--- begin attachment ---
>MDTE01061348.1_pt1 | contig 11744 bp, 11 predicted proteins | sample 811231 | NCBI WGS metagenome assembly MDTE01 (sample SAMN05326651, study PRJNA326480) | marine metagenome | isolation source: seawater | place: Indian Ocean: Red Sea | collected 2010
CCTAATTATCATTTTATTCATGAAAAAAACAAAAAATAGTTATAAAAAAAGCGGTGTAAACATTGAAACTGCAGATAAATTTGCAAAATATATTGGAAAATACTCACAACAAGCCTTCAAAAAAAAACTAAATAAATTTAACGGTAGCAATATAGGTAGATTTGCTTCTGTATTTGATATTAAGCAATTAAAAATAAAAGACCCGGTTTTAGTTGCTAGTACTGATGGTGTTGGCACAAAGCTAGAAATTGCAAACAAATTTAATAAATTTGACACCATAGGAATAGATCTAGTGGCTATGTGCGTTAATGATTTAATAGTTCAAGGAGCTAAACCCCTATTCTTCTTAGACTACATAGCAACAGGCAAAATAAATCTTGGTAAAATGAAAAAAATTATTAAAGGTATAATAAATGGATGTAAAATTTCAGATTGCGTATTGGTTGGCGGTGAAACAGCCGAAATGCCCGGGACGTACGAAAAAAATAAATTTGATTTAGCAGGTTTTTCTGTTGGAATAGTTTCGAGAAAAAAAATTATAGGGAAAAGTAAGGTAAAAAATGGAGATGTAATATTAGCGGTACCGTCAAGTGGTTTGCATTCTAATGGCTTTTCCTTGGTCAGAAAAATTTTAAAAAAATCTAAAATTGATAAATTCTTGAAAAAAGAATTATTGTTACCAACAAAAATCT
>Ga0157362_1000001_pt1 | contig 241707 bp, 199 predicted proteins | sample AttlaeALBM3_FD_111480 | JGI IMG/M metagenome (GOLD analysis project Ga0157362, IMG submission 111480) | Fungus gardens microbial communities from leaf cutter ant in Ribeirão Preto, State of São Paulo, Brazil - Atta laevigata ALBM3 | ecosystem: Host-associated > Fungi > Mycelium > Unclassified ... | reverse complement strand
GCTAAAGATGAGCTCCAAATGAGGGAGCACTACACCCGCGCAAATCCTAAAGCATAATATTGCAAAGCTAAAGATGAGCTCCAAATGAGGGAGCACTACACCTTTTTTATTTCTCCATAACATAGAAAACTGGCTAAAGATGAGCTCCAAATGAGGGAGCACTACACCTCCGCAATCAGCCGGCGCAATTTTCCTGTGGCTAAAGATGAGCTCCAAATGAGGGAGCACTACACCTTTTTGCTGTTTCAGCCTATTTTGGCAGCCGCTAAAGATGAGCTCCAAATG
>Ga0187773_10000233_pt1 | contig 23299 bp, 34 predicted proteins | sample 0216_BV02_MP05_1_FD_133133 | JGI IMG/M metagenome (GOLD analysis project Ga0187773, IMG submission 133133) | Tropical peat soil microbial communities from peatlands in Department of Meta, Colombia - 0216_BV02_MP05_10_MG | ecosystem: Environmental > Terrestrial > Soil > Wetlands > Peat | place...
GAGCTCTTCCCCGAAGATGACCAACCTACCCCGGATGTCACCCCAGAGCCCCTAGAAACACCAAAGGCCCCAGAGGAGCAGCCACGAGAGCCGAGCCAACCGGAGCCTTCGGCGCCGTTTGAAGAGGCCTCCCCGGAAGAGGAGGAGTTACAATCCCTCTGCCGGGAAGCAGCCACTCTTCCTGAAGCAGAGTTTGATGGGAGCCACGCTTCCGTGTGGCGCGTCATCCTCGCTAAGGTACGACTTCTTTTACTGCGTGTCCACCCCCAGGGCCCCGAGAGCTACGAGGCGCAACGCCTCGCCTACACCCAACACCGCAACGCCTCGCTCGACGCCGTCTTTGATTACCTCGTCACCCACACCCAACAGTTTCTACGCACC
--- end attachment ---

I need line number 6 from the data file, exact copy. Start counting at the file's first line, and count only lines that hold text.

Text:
GAGCTCTTCCCCGAAGATGACCAACCTACCCCGGATGTCACCCCAGAGCCCCTAGAAACACCAAAGGCCCCAGAGGAGCAGCCACGAGAGCCGAGCCAACCGGAGCCTTCGGCGCCGTTTGAAGAGGCCTCCCCGGAAGAGGAGGAGTTACAATCCCTCTGCCGGGAAGCAGCCACTCTTCCTGAAGCAGAGTTTGATGGGAGCCACGCTTCCGTGTGGCGCGTCATCCTCGCTAAGGTACGACTTCTTTTACTGCGTGTCCACCCCCAGGGCCCCGAGAGCTACGAGGCGCAACGCCTCGCCTACACCCAACACCGCAACGCCTCGCTCGACGCCGTCTTTGATTACCTCGTCACCCACACCCAACAGTTTCTACGCACC